Technology Law Experts
The Practical Tech Lawyer: How a Private Company Should Time Stock Option Awards
In an earlier blog, I summarized my recommended best practices for private companies that use equity compensation. At the risk of repeating myself, I thought readers would appreciate a quick summary of those best practices as they relate to the timing of stock option awards.
The challenge here is to make sure that the exercise price of every stock option is equal to or more than the fair market value (FMV) of an underlying share on the date the award is made. How your board of directors or compensation committee approves awards, how often you obtain independent company valuations, how your board updates those independent valuations and other factors all play a role in determining whether that exercise price is high enough. If it's not high enough (that is, if the exercise price is less than the FMV of an underlying share on the date the award is made), then you are creating tax problems for your option recipient and accounting and possibly securities problems for the company.
To avoid those pitfalls, I recommend:
- Timing: Only grant stock options on the same day as meetings of the company’s board of directors (or authorized committee), where the board also makes a determination of the company’s value, even if it is only an affirmation of a previous valuation. All new employees who started work after the last meeting can receive awards together at the next meeting. Vesting can be shortened to coincide with anniversaries of each new employee’s start date.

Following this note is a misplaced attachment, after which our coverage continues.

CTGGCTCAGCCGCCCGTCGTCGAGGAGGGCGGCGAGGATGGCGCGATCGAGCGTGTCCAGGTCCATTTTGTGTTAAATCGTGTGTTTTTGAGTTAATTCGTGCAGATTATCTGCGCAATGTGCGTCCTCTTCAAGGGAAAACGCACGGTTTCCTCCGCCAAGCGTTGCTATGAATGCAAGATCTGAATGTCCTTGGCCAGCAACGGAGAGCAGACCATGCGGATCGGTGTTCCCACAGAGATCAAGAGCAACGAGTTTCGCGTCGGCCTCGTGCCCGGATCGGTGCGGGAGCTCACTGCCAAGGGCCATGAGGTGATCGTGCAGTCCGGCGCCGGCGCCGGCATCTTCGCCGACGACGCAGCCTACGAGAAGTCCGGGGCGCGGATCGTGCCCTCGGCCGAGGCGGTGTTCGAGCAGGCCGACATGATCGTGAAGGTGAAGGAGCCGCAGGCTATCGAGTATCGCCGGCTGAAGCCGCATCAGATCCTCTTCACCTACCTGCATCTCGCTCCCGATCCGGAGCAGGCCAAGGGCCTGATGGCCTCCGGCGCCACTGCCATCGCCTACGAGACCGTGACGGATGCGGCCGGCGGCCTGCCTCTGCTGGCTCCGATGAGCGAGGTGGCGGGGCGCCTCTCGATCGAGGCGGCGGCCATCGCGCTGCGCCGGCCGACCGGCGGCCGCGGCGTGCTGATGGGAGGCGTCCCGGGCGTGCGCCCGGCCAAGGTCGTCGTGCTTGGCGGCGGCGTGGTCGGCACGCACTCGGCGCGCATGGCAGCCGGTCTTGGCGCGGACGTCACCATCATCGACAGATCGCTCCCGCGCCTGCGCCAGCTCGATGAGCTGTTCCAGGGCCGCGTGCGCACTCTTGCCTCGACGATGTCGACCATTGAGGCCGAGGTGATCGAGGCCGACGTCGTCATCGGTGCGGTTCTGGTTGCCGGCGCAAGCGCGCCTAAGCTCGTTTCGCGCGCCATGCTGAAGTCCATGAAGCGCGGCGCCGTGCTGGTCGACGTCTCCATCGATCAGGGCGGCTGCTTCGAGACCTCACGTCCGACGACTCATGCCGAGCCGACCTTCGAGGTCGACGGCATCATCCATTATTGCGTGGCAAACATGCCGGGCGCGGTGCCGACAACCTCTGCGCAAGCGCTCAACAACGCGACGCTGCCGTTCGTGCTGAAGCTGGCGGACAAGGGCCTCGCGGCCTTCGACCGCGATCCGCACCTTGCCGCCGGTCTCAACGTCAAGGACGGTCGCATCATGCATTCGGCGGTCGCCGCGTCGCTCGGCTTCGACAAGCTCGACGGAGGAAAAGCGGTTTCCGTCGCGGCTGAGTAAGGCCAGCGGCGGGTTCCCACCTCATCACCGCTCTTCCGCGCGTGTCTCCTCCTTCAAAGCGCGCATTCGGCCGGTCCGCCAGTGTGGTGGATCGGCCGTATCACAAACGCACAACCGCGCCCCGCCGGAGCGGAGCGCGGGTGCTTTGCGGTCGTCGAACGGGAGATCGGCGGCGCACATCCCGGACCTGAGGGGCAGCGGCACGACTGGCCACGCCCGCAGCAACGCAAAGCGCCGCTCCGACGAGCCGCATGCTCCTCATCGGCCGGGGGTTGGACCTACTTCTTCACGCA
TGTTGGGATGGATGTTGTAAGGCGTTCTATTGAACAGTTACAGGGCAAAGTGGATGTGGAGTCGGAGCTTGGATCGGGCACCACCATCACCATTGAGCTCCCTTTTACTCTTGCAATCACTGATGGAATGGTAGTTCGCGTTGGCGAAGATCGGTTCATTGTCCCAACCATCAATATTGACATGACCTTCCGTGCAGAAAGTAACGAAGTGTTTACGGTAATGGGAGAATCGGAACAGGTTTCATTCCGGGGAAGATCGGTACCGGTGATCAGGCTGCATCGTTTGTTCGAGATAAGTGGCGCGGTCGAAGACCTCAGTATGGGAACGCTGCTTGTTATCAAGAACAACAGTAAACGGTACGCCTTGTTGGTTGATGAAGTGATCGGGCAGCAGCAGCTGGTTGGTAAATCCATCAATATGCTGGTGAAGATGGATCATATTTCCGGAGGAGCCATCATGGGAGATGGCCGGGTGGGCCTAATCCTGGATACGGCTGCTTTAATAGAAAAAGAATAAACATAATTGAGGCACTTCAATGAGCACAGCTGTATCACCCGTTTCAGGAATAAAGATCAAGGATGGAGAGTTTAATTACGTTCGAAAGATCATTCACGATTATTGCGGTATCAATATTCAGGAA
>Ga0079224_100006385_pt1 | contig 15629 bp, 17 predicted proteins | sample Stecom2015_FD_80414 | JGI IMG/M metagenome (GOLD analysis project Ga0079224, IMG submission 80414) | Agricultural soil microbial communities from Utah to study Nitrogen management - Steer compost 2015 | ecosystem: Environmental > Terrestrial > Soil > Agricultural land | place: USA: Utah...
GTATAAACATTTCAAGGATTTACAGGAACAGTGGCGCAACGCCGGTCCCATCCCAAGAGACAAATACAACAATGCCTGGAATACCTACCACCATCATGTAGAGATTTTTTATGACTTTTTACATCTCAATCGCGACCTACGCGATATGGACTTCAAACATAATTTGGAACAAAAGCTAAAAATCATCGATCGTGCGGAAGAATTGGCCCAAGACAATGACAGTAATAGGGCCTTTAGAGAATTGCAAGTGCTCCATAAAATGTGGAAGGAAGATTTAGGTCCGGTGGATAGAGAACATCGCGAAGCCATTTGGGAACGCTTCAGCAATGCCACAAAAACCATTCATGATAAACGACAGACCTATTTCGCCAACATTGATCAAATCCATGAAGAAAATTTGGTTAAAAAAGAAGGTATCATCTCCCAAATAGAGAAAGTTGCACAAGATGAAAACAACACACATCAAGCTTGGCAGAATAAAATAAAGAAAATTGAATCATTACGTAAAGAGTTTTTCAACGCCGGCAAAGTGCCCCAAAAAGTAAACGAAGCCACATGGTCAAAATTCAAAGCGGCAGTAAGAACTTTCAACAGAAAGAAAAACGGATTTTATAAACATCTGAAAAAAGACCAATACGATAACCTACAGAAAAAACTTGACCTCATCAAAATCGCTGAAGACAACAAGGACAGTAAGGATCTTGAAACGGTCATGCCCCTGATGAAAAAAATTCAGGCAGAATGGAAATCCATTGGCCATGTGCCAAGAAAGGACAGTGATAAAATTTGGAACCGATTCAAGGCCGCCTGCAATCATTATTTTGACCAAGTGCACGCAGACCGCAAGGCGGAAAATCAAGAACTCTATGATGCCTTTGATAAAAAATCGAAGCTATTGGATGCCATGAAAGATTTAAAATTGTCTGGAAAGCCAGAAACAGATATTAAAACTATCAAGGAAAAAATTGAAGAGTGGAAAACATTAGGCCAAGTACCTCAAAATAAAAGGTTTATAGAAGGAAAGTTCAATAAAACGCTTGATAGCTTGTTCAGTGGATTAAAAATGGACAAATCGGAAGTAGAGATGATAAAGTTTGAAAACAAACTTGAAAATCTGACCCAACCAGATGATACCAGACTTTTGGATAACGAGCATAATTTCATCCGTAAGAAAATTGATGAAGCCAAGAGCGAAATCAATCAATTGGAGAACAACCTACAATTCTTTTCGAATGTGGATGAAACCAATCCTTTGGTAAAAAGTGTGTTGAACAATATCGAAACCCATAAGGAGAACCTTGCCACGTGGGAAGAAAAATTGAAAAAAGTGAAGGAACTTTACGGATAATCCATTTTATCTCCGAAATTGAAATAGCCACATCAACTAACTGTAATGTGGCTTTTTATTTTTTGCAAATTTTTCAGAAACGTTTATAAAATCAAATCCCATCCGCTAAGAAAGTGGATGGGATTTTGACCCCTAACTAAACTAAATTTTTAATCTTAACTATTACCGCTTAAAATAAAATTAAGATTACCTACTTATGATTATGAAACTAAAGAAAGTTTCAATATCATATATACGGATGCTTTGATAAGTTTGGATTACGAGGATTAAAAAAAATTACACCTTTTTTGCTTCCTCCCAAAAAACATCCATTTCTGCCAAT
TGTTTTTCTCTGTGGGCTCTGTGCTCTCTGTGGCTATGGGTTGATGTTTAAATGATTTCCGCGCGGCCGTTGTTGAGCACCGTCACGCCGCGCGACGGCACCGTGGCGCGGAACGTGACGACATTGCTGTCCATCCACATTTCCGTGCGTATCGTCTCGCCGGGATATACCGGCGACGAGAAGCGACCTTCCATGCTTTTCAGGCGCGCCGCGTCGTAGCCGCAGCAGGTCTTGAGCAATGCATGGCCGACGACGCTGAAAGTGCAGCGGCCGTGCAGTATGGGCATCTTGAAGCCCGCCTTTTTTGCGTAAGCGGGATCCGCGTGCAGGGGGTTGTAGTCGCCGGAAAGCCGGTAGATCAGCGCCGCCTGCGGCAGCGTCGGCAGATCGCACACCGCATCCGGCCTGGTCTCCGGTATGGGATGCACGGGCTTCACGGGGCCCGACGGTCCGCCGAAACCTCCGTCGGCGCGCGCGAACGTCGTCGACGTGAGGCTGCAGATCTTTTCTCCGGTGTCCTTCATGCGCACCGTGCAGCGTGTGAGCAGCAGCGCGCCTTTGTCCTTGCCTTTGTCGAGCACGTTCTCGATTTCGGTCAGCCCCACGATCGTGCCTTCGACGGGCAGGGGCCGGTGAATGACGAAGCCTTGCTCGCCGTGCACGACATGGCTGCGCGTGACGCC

- Live Meetings: Try to avoid making option awards by written consent. This practice used to be OK, but now it carries more risk (if one of your directors takes too long to send back a signed consent, the FMV may have changed in the meantime).
- Don’t Commit to Stock Option Pricing Before the Board Meets. Employment offer letters should say the exercise price will be determined by the board of directors (or committee) at its next meeting. Otherwise you risk making an award with an exercise price (as promised in the offer) that’s different from the actual value of the underlying security when the award is approved by the board. This is not a huge risk for private companies with slow-changing valuations, but it's a risk all the same.
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© 2014 by Robert G. Schwartz, Jr. All rights reserved Disclaimer: This summary is provided for educational and informational purposes only and is not legal advice. Any specific questions about these topics should be directed to an attorney.